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Black History: Special Delivery!!

Date

November 25, 2015

NASA Mathematician Recieves Medal Of Freedom

Black History:  Special Delivery!!

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Katherine G. Johnson is African American mathematician and physicist. In 1969 she calculated the flight path for NASA’s historic Apollo space mission to the moon.  Employed by NASA for over 30 years, she retired from  in 1986.

Johnson’s love for math dates back to her childhood. She recalls that she loved to “count everything”.  A gifted student, she graduated from high school at age 14.

On November 24, 2015, she was one of 17 individuals to receive the Presidential Medal of Freedom.  She is truly a pioneer!  She is also a member of Alpha Kappa Alpha Sorority, Inc!  We salute you Soror Jackson!! Well done!

Click here to view the video of the event on NBCBLK.COM

http://www.nbcnews.com/video/nasa-mathematician-recieves-medal-of-honor-573771331621

 

Mississippi Appendectomy: History of Involuntary Sterilization of African American Women

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fannie lou hamer
Fannie Lou Hamer 1917-1977

The term, “Mississippi Appendectomy” was popularized by Civil Rights activist Fannie Lou Hamer. It refers to involuntary sterilization procedures that were performed on African American women. While having surgery to remove a tumor, in 1961 Hamer was given a hysterectomy without her knowledge or consent by a white doctor as a part of the state of Mississippi’s plan to reduce the number of poor blacks in the state. Hysterectomies or tubal ligations were performed on many other poor black women against their will and without their knowledge. Due to rampant discrimination and prejudice there was a belief that certain individuals of color or poor women in general were “unfit” to reproduce.

These forced/coerced sterilizations took place across the country but were considered particularly frequent in the deep south. Poor women, women with physical disabilities, or characteristics for which physicians deemed these women “unfit to reproduce” were often targeted for sterilization. Poor white women and Native Americans were also subjected to these types of coercive sterilization practices. Women outside the U.S. were also subjected to these involuntary sterilization procedures.

“But You See Now Baby, Whether You Have A Ph.d., D.D. Or No D, We’re In This Bag Together. And Whether You Are From Morehouse Or Nohouse, We’re Still In This Bag Together.”-Fannie Lou Hamer

Black History:  Special Delivery!!

Fannie Lou Hamer Quote

But you see now baby, whether you have a ph.d., d.d. or no d, we’re in this bag together. And whether you are from Morehouse or Nohouse, we’re still in this bag together.

-Fannie Lou Hamer

Fannie Lou Hamer (born Fannie Lou Townsend; October 6, 1917 – March 14, 1977) was an American voting rights activist, civil rights leader, and philanthropist.

Annie Lee: African American Artist Who Captured Black Americana Through Her Paintings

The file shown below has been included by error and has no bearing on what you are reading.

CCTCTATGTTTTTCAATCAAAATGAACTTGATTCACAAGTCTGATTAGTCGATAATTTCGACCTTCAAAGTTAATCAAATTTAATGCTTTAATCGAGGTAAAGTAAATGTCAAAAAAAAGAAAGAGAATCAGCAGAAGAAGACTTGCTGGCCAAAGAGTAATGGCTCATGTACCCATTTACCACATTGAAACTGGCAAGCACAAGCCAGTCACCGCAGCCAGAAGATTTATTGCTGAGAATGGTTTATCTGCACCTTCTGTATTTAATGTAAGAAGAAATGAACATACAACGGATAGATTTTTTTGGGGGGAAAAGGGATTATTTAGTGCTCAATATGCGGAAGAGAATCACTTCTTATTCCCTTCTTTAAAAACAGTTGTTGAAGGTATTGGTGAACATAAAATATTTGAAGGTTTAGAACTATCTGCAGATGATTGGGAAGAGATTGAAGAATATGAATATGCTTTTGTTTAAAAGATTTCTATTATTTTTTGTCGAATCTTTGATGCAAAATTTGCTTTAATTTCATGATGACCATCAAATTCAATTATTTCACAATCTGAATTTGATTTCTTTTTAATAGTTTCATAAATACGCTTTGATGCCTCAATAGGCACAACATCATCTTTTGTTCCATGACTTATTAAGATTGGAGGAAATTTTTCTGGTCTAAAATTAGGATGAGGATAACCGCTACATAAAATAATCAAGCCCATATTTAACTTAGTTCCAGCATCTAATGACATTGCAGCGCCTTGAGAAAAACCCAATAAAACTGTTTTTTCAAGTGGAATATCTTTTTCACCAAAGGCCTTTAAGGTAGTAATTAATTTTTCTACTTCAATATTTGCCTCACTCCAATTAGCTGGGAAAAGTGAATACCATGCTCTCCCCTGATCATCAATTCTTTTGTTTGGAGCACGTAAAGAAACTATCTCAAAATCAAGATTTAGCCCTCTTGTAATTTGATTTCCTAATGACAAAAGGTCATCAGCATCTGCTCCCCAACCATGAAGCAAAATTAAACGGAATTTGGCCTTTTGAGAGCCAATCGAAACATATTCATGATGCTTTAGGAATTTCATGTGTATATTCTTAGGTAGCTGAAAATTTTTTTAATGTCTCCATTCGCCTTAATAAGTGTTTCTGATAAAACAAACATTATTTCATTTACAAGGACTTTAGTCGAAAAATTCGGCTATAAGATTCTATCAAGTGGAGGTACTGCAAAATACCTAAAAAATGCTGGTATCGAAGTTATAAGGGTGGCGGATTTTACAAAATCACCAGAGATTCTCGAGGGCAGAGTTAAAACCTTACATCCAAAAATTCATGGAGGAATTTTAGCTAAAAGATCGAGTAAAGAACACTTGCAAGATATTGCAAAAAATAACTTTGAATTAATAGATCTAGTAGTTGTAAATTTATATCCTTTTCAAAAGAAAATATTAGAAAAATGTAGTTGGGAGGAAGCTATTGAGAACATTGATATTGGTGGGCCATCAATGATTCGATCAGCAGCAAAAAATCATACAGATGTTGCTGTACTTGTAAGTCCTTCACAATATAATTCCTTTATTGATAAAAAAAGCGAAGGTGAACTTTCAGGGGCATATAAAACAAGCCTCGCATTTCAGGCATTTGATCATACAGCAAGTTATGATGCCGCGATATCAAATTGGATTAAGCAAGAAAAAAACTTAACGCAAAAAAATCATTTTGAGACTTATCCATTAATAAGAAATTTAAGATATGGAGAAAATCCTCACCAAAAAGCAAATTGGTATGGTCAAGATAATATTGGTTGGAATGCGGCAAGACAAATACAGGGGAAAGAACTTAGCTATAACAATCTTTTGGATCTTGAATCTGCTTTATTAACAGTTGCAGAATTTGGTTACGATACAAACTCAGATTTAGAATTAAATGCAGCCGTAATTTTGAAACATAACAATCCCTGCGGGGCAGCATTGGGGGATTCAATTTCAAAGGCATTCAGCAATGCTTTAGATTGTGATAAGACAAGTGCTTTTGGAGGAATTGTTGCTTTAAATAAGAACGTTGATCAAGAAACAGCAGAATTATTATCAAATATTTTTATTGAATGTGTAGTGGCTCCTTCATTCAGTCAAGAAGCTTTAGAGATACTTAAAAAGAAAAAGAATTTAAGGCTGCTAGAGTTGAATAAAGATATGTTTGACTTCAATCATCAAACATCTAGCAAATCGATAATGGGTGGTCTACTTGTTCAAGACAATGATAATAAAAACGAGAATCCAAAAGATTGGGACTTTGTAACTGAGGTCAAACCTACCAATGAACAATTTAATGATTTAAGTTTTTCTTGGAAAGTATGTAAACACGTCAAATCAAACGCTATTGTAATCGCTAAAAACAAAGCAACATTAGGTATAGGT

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Artist Annie Frances Lee (1935-2014) was born in Gadsen, Alabama and grew up in Chicago, IL. She began painting as a young girl and won her first art competition at age 10. Lee was offered a four year scholarship to Northwestern University after high school. However, she married instead and began to raise a family. Tragedy struck Lee with the death of her 1st and 2nd husbands with whom she had 2 children; a daughter and a son respectively. It would not be until age 40 that she would begin to pursue a career as an artist. Lee took night classes for 8 years to earn her masters degree in Interdisciplinary Arts Education from Loyola University. She also worked full time at Northwestern Railroad while going to school. Her employment with Northwestern Railroad inspired one of her most popular paintings, Blue Monday. The painting features a woman struggling to get out of bed on a Monday morning. Lee described Blue Monday as her “self portrait’.

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Blue Monday

 

Lee held her first gallery show in 1985 at age 50. The show was highly successful for Lee and she sold all her available pieces at the show within 4 hours. In addition to artwork, Lee also had some of her most popular paintings produced as figurines, dolls, and housewares. A hallmark of Lee’s artistic style, was that faces in her artwork were painted without features. Following the death of her son in 1986, Lee decided to pursue an art career full time. She eventually opened her own gallery, “Annie Lee and Friends Gallery”. Her own artwork as well as the artwork of friends was displayed there. Several of her paintings were part of the sets for popular shows and films such as 227, Coming To America and A Different World. The appearance of her work on these shows greatly increased her exposure. Lee died in Las Vegas on November 14, 2014 at the age of 79.

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You Next Sugar
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Melody

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